We need more housing production at all levels to meet many of our nation’s housing needs, but if we’re even going to begin to address homelessness seriously, we have to avoid facile arguments and misplaced blame. Here’s where The Atlantic article’s thesis becomes even more troubling. Most people who have studied homelessness identify a lot of different factors that triggered the crisis: the wholesale closing of mental institutions without sufficient investment in the promised community-based alternatives, the demolition of SRO housing, and the stagnation of real wages relative to rising housing production costs, all of which came together during the 1970s and 1980s.
Instead, Demsas writes, “liberalism is largely to blame for the homelessness crisis,” arguing that the root cause of homelessness is the “web of regulations, laws and norms that has made blocking the development of new housing pitifully simple.” This she argues, was the product of a coalition of “conservationists, architectural preservationists, homeowner groups and left-wing organizations […] whose central purpose is opposition to neighborhood change and protection of home values.”
Again, there’s a kernel of truth here, though it has little to do with homelessness per se. It has become too easy to block developments (although “pitifully simple” is an overstatement). There certainly are people fighting to prevent neighborhood change and prop up home values. And we’re all familiar with neighborhoods full of “welcome refugees” and “love is the answer” signs that band together to fight LIHTC projects. But is this a liberal or left-wing conspiracy?
Hostility to development—particularly high-density and/or affordable housing—was common long before the conservationists and the lefties supposedly got their coalition going. In fact, what is known as exclusionary zoning, or using land use regulations to keep out everything but expensive single-family housing—not to mention poor people and people of color—goes way back. Hundreds of suburban areas, starting in the 1920s and accelerating after World War II, incorporated themselves as separate municipalities in order to gain the power to zone out undesirable land uses and people.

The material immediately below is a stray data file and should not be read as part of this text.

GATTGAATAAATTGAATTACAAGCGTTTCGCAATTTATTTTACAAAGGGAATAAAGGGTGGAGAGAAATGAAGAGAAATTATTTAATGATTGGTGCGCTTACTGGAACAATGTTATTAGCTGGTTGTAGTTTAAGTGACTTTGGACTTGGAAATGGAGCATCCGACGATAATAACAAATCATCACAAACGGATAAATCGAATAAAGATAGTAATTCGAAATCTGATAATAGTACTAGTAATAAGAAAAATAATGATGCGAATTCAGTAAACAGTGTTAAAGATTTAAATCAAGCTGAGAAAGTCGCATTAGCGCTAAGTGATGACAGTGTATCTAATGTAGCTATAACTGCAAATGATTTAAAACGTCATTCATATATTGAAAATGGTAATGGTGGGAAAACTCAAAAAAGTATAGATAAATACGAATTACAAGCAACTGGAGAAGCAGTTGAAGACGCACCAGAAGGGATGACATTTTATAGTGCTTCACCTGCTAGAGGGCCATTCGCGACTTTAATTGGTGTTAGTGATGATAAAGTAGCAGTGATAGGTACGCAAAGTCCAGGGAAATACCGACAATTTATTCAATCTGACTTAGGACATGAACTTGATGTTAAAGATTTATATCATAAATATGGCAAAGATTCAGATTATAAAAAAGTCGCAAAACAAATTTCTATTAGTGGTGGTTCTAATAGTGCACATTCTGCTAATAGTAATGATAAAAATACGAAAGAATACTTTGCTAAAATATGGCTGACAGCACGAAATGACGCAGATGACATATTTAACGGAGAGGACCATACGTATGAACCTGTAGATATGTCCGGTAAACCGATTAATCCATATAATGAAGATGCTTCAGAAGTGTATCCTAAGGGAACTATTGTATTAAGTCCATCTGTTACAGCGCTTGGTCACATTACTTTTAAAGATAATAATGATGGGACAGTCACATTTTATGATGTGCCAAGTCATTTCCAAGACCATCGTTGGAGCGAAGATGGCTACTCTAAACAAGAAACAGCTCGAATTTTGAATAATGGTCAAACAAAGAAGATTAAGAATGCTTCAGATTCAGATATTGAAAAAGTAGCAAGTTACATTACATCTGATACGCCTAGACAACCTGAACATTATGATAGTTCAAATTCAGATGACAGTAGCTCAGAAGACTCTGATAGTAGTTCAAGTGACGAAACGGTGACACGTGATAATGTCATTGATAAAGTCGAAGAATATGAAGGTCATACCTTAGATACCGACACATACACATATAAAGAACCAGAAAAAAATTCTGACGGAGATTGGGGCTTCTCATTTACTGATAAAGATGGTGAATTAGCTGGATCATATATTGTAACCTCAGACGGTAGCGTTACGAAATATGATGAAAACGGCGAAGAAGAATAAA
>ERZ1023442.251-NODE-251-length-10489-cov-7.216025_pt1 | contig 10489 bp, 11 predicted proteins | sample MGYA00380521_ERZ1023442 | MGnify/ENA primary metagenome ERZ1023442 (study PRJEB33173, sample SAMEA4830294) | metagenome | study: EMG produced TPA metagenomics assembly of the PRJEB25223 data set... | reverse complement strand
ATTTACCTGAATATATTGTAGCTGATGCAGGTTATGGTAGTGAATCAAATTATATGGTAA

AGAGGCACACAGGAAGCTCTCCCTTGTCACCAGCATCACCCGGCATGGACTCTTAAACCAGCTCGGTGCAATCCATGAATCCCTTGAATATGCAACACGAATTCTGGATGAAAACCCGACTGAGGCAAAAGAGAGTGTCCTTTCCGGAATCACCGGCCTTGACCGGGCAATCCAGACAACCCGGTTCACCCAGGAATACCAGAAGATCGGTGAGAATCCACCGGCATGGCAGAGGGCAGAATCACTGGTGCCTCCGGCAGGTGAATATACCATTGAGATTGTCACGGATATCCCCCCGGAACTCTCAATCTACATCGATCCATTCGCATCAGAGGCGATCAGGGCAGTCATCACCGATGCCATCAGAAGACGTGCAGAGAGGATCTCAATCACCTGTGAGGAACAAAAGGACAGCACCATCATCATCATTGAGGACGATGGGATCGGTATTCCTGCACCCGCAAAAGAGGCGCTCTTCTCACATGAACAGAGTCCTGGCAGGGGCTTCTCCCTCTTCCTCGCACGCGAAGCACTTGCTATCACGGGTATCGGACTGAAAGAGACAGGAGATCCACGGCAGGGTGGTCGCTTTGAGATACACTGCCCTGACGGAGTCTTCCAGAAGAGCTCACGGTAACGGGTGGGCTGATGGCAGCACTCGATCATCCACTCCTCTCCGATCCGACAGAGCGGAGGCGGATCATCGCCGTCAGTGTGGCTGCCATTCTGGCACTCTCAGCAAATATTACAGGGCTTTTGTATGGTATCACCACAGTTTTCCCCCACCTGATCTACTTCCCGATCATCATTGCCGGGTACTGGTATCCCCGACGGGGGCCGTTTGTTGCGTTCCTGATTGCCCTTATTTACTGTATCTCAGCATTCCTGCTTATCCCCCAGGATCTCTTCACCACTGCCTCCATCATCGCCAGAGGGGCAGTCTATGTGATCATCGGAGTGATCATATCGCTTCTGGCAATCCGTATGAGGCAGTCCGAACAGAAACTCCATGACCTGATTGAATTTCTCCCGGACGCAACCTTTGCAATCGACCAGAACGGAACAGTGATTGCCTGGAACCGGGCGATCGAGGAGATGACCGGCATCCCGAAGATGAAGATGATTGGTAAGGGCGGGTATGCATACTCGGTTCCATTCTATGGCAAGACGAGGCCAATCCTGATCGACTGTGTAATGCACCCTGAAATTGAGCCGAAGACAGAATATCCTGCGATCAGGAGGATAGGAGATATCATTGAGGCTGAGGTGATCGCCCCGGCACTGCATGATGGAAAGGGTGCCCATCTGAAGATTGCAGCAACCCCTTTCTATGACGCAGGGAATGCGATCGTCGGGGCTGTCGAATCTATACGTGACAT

Exclusionary zoning and anti-development activism and the underlying motivations for them cut across political lines, being first and foremost a class phenomenon, as those with more protect their turf from those with less. But the opposition to exclusionary zoning, led by people like Paul Davidoff and supported by the NAACP, the ACLU and others, long before the current wave of zoning reform, was a project of the liberal Left. If there were conservatives who objected to the government interference with their property rights inherent in exclusionary zoning, they kept their objections to themselves.
The type of historical revisionism this assertion about a longstanding Left-NIMBY alliance engages in is therefore not only in conflict with the facts, but dangerous to the extent that it influences people’s thinking about the roots of homelessness and the ways in which we as a nation should be addressing the problem. It proposes a largely bogus origin story for homelessness, which if accepted, allows people to disregard not only the complex social and economic reasons driving homelessness, but also allows them—particularly politicians—to argue that it can be solved with little or no public money, simply by abolishing unnecessary regulations and “unleashing the private sector” to solve the problem.
Second, pinning the blame for the problem on the Left feeds into the right-wing narrative that cities are incompetent or worse, and at fault for their problems. One doesn’t have to idealize America’s big-city governments to believe that for the most part they recognize their problems but need help to fix them, rather than dismiss them as being the problem. In the end, even Demsas seems halfway to realize this, saying that “we should harbor no illusions” that the emerging confrontational politics of homelessness “will lead to humane policy change.” Sadly, this article will only contribute to fanning the flames of those politics.